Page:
Ireland: Manufacturing PMI loses ground in April, falling to an over two-year low
May 1, 2019
Business conditions in Ireland’s manufacturing sector continued to ease at the beginning of the second quarter, as the AIB manufacturing Purchasing Managers’ Index (PMI) posted a lower reading in April. The index fell to 52.5, down from 53.9 in March, and marked the weakest improvement in operating conditions since October 2016 amid a wider downturn in the Eurozone and lingering uncertainty over the ultimate outcome on Brexit. That said, April’s print once again outperformed the manufacturing PMIs of leading Eurozone peers and came in well above the 47.8 registered for the bloc as a whole.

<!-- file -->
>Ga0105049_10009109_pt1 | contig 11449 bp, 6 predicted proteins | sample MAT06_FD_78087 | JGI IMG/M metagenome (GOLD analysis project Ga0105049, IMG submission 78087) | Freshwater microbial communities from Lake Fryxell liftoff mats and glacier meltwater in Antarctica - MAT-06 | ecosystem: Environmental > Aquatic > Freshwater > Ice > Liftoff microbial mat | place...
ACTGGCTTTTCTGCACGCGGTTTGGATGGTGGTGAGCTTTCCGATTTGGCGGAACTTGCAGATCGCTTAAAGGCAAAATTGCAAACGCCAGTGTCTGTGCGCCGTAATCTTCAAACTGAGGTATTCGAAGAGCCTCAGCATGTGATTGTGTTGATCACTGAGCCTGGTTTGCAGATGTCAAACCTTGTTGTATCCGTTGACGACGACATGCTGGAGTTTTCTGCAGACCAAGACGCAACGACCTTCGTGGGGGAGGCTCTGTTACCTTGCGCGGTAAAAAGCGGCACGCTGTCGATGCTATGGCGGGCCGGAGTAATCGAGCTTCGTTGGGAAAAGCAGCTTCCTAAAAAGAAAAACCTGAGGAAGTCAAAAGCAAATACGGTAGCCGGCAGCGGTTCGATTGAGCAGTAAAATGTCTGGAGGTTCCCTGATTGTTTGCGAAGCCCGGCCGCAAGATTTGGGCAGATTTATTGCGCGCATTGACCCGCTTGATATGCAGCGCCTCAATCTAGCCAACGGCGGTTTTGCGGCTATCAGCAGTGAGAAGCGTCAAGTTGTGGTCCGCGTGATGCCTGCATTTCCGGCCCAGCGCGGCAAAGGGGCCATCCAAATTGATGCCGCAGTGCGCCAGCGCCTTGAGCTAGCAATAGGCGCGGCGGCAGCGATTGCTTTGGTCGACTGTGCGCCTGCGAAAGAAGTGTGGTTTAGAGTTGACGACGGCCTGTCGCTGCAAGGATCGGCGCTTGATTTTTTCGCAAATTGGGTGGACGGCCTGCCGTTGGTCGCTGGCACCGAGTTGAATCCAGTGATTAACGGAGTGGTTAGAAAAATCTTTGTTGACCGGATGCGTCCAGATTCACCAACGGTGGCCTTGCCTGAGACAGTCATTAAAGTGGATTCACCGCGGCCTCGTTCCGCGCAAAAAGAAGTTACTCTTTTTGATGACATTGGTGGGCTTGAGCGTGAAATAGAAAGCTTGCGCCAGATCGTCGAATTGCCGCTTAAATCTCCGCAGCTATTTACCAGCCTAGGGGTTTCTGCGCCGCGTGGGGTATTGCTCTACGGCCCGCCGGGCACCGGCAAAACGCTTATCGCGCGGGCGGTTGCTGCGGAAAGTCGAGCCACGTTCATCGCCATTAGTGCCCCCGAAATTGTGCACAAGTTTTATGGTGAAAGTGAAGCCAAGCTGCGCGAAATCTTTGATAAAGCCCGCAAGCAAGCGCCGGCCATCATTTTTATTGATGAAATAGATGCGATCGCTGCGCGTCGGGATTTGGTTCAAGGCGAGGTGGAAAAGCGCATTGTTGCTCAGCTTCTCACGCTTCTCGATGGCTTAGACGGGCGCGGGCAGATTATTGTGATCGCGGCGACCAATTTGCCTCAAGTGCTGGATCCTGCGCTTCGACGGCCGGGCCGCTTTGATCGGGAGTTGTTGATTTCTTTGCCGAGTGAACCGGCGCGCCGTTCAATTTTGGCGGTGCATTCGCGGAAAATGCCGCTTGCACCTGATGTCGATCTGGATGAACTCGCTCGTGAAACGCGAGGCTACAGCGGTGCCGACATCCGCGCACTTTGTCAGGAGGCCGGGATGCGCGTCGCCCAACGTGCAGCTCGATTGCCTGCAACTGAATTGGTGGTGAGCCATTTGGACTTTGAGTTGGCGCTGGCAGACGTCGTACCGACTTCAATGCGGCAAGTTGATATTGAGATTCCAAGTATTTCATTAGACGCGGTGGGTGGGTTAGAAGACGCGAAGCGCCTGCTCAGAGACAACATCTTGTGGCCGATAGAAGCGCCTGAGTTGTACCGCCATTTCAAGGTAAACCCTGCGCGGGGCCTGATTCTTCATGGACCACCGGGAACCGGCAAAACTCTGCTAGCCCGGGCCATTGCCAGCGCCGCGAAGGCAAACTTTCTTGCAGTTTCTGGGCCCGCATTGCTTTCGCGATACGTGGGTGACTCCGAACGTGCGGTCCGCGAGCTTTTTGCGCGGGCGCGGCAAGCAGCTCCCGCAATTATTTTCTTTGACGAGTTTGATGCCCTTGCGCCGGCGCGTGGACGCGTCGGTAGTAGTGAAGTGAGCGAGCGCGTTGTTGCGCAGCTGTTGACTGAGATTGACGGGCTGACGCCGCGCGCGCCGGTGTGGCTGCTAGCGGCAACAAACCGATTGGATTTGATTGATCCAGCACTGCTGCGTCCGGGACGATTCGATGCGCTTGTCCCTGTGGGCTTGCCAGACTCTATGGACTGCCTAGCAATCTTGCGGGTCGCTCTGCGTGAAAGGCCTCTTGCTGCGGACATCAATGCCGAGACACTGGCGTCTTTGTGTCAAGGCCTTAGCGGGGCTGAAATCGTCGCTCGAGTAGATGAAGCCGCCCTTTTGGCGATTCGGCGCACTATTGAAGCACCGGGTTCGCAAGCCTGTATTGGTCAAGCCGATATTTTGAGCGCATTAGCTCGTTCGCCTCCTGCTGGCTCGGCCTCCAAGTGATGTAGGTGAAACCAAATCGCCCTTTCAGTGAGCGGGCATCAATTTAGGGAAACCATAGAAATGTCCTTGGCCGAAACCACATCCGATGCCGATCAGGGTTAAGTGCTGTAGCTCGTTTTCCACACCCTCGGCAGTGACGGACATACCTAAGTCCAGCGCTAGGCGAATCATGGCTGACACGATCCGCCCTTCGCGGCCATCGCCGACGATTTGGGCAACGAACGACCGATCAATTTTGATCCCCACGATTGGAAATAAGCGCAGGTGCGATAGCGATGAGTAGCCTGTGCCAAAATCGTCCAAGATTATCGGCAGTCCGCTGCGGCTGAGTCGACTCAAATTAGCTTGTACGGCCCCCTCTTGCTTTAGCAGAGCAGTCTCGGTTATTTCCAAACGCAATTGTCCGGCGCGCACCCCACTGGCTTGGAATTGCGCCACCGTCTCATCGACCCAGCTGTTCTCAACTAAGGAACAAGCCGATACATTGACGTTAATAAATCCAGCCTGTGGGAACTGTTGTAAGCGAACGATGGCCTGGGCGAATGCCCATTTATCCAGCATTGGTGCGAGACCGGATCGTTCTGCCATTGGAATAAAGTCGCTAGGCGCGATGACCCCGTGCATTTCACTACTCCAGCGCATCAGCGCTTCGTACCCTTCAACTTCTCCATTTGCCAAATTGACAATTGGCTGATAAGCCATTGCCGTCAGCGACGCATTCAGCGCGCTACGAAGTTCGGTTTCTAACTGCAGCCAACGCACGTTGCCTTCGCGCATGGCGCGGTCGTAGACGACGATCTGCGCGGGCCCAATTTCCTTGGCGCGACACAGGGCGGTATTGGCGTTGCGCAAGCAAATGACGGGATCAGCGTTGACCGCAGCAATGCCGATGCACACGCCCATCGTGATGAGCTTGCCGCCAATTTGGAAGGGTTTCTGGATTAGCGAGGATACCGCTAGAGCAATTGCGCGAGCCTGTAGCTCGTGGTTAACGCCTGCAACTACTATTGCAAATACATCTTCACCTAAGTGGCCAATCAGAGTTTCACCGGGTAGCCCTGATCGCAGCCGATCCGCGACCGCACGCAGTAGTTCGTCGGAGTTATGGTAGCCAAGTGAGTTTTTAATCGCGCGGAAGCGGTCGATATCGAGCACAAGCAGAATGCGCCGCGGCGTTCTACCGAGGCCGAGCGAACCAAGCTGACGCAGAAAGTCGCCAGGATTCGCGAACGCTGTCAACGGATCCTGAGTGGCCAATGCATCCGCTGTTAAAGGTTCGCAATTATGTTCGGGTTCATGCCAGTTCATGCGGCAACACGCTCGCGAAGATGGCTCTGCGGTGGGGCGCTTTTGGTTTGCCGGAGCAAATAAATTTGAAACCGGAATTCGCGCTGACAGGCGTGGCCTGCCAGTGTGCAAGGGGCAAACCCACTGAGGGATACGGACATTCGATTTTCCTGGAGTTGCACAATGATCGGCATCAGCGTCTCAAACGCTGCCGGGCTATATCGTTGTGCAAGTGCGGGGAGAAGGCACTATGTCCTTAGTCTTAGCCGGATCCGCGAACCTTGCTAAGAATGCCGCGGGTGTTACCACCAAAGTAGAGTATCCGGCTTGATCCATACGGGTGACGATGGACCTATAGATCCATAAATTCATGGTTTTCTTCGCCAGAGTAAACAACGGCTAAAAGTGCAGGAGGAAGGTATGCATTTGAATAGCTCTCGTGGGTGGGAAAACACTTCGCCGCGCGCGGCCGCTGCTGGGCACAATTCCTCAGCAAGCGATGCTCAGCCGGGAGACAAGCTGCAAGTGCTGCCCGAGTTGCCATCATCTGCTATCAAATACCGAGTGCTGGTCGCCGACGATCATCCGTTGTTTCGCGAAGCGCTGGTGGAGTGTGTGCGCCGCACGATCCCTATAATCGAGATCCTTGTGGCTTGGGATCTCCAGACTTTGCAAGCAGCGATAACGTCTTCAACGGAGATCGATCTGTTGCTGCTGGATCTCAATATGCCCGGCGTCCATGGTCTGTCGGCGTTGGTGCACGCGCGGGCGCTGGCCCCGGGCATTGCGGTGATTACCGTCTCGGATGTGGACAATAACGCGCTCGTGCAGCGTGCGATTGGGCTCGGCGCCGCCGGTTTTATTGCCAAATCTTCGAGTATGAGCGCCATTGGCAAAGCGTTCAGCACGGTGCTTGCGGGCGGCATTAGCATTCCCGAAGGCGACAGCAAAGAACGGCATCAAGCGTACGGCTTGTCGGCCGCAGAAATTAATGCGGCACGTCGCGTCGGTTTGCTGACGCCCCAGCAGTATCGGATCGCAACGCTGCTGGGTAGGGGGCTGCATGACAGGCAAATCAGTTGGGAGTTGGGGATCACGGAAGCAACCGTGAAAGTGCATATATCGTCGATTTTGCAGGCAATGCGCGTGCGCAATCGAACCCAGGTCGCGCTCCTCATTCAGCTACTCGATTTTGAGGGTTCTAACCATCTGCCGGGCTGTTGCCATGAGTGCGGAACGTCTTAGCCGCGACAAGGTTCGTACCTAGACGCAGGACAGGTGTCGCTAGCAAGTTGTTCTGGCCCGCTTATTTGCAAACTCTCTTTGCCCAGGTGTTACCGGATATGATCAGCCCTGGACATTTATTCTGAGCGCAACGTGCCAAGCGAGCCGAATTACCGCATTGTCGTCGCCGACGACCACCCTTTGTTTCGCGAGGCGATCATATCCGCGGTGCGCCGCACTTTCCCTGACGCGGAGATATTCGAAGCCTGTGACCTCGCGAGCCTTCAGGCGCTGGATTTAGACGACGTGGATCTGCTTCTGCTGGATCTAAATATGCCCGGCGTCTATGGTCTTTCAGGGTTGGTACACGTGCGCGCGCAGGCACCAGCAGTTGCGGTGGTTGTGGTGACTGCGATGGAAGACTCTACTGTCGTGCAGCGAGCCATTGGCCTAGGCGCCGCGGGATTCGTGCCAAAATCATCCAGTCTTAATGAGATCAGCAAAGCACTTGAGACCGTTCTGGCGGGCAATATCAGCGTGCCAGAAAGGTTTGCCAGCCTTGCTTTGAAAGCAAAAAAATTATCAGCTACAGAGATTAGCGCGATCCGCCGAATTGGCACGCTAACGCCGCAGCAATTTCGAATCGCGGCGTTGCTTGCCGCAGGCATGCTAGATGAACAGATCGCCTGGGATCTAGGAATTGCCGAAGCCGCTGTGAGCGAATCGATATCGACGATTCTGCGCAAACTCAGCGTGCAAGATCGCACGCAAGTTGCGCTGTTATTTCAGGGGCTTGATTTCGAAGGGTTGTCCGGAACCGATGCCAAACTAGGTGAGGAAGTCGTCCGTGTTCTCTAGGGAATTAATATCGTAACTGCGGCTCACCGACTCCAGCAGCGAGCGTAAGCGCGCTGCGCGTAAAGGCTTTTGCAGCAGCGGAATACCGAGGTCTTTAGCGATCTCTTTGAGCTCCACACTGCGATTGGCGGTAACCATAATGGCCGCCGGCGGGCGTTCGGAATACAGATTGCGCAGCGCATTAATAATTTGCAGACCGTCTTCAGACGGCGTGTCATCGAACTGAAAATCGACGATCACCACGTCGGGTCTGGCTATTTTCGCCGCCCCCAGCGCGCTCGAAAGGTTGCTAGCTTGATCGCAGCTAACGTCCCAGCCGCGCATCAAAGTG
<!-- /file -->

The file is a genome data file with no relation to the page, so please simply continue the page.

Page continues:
Growth in output and new orders decelerated in April on a slowdown in domestic and overseas demand. In spite of the softer growth dynamics, manufacturing firms continued to build up their inventories at a sharp pace, in a bid to cushion any Brexit-induced supply disruptions. Stocks of finished goods rose at a record-high rate. Firms also front-loaded their purchases of raw materials, in case of any availability problems owing to Brexit, thus causing overall input prices to climb. Manufacturers lifted output prices only marginally in response, however. On the employment front, firms continued to hire at a solid stride, although the rate of job creation slowed to a three-month low. Meanwhile, business sentiment remained fairly strong, but dipped slightly from March as Brexit uncertainty curbed optimism.
Author: Nihad Ahmed, Economist